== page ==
Murder of German Jewish Leader Sparks Death Threats to Others
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Murder of German Jewish Leader Sparks Death Threats to Others

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The murder of a Jewish community leader in Erlangen, Bavaria, on Dec. 19 has touched off a series of death threats to Jewish leaders in other parts of West Germany. The chairmen of the Jewish communities in Nuremberg and Hamburg reported being harassed by anonymous telephone callers warning that “the execution of Jews will continue.”

Police are still investigating the fatal shootings of Shlomo Levin, 69, chairman of the Association for German-Jewish Cooperation and his friend, Frida Poeschke, 57, widow of an anti-Nazi activist, at the latter’s home nine days ago. They have not established whether the crime was racially or politically motivated, although that was the initial supposition of the police.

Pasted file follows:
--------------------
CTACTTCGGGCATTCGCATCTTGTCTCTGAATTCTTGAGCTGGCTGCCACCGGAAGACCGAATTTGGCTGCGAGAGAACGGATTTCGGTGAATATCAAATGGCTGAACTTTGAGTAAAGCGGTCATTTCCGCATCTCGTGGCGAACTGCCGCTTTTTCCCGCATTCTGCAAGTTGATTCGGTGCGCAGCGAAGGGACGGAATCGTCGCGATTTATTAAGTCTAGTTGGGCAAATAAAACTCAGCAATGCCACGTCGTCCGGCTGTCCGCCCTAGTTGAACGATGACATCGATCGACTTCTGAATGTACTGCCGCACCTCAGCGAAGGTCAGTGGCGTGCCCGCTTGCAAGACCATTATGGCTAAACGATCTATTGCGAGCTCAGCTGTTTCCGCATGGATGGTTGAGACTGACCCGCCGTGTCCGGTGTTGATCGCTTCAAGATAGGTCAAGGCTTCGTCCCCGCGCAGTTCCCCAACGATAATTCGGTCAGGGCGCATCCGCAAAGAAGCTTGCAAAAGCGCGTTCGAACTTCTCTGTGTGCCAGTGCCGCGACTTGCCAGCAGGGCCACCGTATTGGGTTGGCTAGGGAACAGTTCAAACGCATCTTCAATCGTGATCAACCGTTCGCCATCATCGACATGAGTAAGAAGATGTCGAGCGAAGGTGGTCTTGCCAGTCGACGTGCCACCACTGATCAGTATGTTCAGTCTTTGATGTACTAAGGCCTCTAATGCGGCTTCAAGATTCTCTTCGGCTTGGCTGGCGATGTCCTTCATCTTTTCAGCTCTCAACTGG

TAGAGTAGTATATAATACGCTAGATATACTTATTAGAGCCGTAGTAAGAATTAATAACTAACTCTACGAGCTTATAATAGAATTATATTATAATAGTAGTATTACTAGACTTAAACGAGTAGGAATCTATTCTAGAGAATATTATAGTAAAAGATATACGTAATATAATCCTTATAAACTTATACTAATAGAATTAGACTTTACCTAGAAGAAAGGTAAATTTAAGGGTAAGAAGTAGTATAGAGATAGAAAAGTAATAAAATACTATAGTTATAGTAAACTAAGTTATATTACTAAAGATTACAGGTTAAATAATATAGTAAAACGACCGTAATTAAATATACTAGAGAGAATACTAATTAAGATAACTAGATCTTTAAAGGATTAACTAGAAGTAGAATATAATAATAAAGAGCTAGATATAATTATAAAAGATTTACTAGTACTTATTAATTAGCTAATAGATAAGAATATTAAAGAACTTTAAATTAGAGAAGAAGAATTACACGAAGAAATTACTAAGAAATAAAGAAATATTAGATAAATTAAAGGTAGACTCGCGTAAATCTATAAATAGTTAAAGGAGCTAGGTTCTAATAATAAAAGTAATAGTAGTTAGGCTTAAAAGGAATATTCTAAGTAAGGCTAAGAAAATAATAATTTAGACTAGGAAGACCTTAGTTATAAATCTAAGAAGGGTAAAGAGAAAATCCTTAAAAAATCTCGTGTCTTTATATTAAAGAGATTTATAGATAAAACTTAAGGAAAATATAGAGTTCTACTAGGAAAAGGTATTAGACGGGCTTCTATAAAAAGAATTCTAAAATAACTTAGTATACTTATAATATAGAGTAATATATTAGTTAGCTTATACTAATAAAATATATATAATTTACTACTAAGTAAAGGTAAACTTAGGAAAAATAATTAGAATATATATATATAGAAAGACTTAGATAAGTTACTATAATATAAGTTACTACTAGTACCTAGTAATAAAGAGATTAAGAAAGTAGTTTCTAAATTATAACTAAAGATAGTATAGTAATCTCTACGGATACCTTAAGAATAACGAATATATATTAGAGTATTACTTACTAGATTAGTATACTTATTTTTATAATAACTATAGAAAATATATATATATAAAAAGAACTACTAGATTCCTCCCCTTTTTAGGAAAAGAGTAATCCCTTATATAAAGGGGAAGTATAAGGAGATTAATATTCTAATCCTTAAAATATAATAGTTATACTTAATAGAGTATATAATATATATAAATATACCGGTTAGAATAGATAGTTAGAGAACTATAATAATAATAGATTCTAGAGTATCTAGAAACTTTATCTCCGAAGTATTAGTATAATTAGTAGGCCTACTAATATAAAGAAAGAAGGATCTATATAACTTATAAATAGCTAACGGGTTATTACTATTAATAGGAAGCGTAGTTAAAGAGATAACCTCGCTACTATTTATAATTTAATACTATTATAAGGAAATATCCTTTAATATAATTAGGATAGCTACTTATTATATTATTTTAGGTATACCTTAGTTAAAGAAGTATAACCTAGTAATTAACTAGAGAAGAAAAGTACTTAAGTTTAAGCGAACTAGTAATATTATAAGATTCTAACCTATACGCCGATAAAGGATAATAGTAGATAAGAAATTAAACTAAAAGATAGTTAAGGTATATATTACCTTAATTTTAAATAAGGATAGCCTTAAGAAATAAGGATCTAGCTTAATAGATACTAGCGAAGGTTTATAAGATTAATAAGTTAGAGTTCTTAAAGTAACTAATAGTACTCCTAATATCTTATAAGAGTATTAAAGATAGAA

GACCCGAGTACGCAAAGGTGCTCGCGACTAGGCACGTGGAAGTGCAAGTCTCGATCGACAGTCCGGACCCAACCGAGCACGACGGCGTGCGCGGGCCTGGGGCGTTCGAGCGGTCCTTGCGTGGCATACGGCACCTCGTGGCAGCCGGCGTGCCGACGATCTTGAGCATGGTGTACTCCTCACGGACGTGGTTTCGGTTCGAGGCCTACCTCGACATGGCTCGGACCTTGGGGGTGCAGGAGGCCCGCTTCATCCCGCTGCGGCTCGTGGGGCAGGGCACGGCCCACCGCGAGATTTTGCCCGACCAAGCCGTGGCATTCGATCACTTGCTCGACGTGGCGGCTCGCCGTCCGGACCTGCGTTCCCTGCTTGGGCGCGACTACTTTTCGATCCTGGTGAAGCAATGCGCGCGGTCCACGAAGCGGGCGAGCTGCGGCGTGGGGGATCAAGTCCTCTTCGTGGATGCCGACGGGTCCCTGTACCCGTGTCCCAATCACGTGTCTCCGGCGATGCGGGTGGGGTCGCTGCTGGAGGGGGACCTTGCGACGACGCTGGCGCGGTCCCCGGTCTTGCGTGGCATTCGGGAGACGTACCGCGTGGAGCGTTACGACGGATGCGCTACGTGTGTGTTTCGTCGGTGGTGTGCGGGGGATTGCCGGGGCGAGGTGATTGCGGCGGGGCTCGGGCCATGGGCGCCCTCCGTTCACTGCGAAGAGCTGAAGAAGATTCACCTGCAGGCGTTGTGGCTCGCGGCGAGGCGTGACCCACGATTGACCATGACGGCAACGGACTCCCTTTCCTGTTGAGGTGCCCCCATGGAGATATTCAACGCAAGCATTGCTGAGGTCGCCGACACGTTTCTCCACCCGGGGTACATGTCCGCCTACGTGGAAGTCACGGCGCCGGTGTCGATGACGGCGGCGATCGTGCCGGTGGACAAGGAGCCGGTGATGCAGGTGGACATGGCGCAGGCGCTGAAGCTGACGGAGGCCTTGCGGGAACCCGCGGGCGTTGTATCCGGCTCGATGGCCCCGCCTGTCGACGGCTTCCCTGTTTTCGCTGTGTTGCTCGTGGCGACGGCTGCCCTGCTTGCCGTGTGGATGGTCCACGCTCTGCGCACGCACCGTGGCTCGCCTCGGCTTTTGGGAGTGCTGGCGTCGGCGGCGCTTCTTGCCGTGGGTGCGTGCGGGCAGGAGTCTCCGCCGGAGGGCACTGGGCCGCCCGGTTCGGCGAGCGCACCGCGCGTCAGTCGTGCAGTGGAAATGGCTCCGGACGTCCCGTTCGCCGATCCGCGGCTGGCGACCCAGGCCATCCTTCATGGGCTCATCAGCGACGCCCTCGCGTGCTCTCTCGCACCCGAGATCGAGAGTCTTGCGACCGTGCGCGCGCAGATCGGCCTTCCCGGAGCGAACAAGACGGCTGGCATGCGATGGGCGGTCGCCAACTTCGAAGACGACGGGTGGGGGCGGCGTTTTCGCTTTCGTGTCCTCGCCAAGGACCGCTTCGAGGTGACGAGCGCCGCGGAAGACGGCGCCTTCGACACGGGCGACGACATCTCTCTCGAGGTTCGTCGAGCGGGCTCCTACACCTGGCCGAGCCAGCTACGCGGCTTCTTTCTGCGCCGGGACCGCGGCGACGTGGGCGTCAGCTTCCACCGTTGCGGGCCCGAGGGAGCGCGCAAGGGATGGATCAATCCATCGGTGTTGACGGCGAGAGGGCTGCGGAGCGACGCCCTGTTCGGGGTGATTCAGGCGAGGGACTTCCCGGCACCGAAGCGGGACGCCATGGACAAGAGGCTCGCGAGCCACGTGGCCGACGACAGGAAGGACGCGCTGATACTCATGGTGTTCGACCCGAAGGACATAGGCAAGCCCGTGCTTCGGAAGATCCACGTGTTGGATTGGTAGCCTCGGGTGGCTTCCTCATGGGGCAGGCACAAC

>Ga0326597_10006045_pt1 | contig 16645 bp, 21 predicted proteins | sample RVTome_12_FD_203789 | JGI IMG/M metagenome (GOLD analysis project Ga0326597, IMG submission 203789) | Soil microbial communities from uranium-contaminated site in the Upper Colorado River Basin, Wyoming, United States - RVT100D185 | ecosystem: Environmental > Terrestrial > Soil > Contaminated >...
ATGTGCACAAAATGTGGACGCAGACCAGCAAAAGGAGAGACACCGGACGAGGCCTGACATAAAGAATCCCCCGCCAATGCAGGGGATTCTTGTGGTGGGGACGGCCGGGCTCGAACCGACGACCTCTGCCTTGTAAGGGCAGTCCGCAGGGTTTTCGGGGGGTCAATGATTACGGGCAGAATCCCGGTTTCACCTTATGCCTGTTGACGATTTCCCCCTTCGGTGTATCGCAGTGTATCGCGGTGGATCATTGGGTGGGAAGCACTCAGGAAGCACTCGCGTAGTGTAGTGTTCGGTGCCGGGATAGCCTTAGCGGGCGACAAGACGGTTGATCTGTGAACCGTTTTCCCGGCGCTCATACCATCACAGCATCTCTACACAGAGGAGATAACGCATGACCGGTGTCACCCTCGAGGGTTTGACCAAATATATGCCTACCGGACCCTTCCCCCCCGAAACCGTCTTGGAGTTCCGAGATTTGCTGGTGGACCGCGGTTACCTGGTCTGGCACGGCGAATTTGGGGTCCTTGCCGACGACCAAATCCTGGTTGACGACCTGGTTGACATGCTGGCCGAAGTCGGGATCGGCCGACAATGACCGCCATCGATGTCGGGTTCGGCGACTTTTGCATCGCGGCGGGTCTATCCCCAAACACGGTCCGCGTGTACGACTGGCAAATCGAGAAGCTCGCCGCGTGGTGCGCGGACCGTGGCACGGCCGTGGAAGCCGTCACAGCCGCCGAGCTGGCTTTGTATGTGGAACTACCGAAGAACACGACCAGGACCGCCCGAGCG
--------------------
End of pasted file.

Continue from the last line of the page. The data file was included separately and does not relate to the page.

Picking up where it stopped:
It was learned, meanwhile, that Levin had been removed from office last year as chairman of the Jewish community in Nuremberg after a long series of quarrels. The German news media has given the case extensive coverage, especially Levin’s alleged contacts with Israel where he has a family. The Israeli Embassy in Bonn denied, rumors that he had been a special aide of former Israeli Foreign Minister Moshe Dayan. Some of the speculation is based on Levin’s own accounts which are said to have been exaggerated.

The murders have alarmed the 300-member Jewish community in Nuremberg, near Erlangen and local leaders are attempting to maintain calm and see to it that security is guaranteed.

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